Golf: 2 Exercises for Strength and Flexibility
Get tips for improving your strength and flexibility to avoid pain from being on the golf course.
Back pain. Not even Tiger Woods is immune to it — his back spasm in the final round at the 2013 edition of The Barclays tournament may have cost him the championship. And he had been suffering from lower back stiffness the entire week of play.
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As superbly conditioned as Woods is, back pain can still be one of any golfer’s biggest challenges to play through.
To avoid any kind of back injury on the golf course, experts say: Be flexible and get strong in your core.
Golfers can do specific stretches and exercises that will help them not only avoid injury but also play their best game, says Timothy Ertle, MPT, Physical Therapist, Cleveland Clinic Sports Health.
Being better conditioned helps people avoid injury related to repetitive movements, which cause 82 percent of all golf injuries.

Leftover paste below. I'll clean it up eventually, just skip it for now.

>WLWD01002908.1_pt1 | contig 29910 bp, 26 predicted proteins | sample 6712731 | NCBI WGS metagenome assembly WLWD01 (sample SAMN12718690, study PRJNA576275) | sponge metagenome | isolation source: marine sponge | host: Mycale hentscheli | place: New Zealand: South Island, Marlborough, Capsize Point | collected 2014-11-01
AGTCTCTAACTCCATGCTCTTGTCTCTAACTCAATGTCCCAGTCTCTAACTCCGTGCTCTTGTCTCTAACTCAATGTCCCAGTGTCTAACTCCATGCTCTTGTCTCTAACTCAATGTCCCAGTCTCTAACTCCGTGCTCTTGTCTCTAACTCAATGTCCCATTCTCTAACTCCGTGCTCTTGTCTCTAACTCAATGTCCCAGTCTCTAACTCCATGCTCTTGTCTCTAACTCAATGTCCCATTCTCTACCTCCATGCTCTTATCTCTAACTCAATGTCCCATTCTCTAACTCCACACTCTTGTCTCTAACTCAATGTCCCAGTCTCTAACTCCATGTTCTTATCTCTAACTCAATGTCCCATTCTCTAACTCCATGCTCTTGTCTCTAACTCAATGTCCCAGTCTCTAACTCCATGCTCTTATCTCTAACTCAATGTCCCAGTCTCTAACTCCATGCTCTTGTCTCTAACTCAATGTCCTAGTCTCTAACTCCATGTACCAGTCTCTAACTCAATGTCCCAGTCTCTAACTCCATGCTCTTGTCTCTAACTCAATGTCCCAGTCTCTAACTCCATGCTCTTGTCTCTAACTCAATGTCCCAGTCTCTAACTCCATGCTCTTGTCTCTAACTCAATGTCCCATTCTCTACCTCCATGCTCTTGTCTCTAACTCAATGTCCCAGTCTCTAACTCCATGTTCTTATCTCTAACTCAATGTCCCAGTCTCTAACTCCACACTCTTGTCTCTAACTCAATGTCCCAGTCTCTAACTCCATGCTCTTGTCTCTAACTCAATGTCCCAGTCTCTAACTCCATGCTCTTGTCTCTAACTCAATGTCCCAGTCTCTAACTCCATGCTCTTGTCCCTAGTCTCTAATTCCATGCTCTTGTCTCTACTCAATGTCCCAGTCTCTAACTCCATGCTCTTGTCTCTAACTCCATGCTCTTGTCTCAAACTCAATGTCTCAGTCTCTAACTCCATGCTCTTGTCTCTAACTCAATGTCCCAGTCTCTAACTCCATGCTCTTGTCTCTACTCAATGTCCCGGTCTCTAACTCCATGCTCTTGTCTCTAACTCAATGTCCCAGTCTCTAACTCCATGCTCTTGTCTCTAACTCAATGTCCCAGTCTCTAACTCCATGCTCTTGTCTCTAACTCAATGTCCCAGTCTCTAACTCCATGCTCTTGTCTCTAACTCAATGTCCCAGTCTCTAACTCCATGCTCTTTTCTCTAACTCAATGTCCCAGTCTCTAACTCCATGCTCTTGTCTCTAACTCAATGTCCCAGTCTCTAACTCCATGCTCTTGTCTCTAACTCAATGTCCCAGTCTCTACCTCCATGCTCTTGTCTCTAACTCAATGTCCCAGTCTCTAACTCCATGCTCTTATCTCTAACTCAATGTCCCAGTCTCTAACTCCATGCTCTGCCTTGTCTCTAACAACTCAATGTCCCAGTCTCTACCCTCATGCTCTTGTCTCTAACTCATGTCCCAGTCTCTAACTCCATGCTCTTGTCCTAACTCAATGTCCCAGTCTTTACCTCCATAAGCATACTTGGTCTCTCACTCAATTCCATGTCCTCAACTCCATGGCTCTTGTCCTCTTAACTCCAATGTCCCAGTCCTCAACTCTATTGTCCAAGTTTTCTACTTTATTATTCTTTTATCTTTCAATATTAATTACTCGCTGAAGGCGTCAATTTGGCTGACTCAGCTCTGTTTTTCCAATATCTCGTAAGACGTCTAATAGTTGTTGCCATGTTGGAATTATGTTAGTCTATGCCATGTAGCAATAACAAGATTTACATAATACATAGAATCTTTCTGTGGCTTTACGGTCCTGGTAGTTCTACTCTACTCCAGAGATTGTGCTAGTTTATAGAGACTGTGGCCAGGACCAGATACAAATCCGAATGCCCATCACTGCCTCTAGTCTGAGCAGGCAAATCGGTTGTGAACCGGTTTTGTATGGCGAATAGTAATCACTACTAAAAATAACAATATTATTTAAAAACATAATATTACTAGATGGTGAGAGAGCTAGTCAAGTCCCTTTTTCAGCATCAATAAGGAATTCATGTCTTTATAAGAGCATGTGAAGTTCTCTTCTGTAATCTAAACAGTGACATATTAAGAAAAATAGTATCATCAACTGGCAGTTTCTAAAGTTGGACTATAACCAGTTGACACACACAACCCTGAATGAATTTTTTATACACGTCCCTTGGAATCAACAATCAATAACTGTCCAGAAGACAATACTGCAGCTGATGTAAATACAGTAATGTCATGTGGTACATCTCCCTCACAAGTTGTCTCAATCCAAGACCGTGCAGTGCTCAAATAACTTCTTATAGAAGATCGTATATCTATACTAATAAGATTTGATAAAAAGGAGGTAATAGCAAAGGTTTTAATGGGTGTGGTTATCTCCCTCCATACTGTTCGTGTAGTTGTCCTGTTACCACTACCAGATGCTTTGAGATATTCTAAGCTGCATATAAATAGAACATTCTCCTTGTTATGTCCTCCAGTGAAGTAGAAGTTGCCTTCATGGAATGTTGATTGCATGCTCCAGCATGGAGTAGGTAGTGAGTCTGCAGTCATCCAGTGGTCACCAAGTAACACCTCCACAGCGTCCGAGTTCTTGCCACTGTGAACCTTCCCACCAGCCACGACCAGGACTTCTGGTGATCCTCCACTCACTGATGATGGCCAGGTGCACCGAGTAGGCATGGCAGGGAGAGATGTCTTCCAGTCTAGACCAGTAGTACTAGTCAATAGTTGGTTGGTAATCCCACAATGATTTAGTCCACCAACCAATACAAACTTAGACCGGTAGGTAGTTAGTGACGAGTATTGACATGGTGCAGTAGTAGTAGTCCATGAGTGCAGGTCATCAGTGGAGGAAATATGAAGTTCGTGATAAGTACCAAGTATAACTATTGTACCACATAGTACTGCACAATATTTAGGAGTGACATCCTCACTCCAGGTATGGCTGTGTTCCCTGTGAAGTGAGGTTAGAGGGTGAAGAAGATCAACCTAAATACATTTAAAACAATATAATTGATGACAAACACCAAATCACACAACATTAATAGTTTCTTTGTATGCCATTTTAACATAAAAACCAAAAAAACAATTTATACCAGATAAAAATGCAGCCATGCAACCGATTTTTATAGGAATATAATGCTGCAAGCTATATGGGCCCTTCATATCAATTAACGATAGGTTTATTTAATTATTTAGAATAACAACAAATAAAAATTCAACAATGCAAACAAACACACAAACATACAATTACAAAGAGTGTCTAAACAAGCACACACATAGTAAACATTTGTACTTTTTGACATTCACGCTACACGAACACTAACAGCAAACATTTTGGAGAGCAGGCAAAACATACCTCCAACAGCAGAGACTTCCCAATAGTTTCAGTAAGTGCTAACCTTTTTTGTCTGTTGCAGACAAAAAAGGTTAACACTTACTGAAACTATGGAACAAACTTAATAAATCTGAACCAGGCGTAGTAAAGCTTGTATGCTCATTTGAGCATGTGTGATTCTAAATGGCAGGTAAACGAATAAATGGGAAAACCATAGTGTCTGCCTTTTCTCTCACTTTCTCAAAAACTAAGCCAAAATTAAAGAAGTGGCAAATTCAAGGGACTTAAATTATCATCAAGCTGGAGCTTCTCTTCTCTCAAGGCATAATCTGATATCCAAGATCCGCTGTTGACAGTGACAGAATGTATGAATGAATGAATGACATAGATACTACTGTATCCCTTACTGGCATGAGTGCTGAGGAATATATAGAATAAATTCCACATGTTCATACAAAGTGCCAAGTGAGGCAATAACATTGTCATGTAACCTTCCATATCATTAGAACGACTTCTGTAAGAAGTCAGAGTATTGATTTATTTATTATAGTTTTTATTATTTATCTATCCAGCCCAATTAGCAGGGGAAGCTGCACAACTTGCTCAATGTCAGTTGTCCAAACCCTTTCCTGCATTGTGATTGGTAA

Consider that the average golfer takes about 9,000 swings per year, including rounds played and time spent practicing at the range. The lumbar spine is most vulnerable to injury because each full golf swing places the spine at, or near, the end-range of available spine movement. Gaining flexibility and strength in this area is important.
Golfers who are more flexible can hit the ball further, because they are able to recoil more energy into their backswing and release this energy when they strike the golf ball.
One good stretch for the lumbar spine is the “open book” stretch. This stretch improves lumbar rotation range of motion and is helpful in improving your backswing flexibility. You can do this stretch every day.
To perform the stretch:
A strong core allows a golfer to maintain spine angle and the stability of each spinal segment while the body moves through each phase of the golf swing.
This is important because, as the number of strokes increases, so does the potential for fatigue, which leads to a gradual loss of coordination of the deep muscles that control and stabilize the spine. The lumbar joints, disc and muscles are then more susceptible to forces leading to a potential joint breakdown, sprains and strains.
Incorporate a good core strengthening exercise into your regimen three to five times a week. A good exercise to try is the prone alternating leg extension.
To perform the exercise: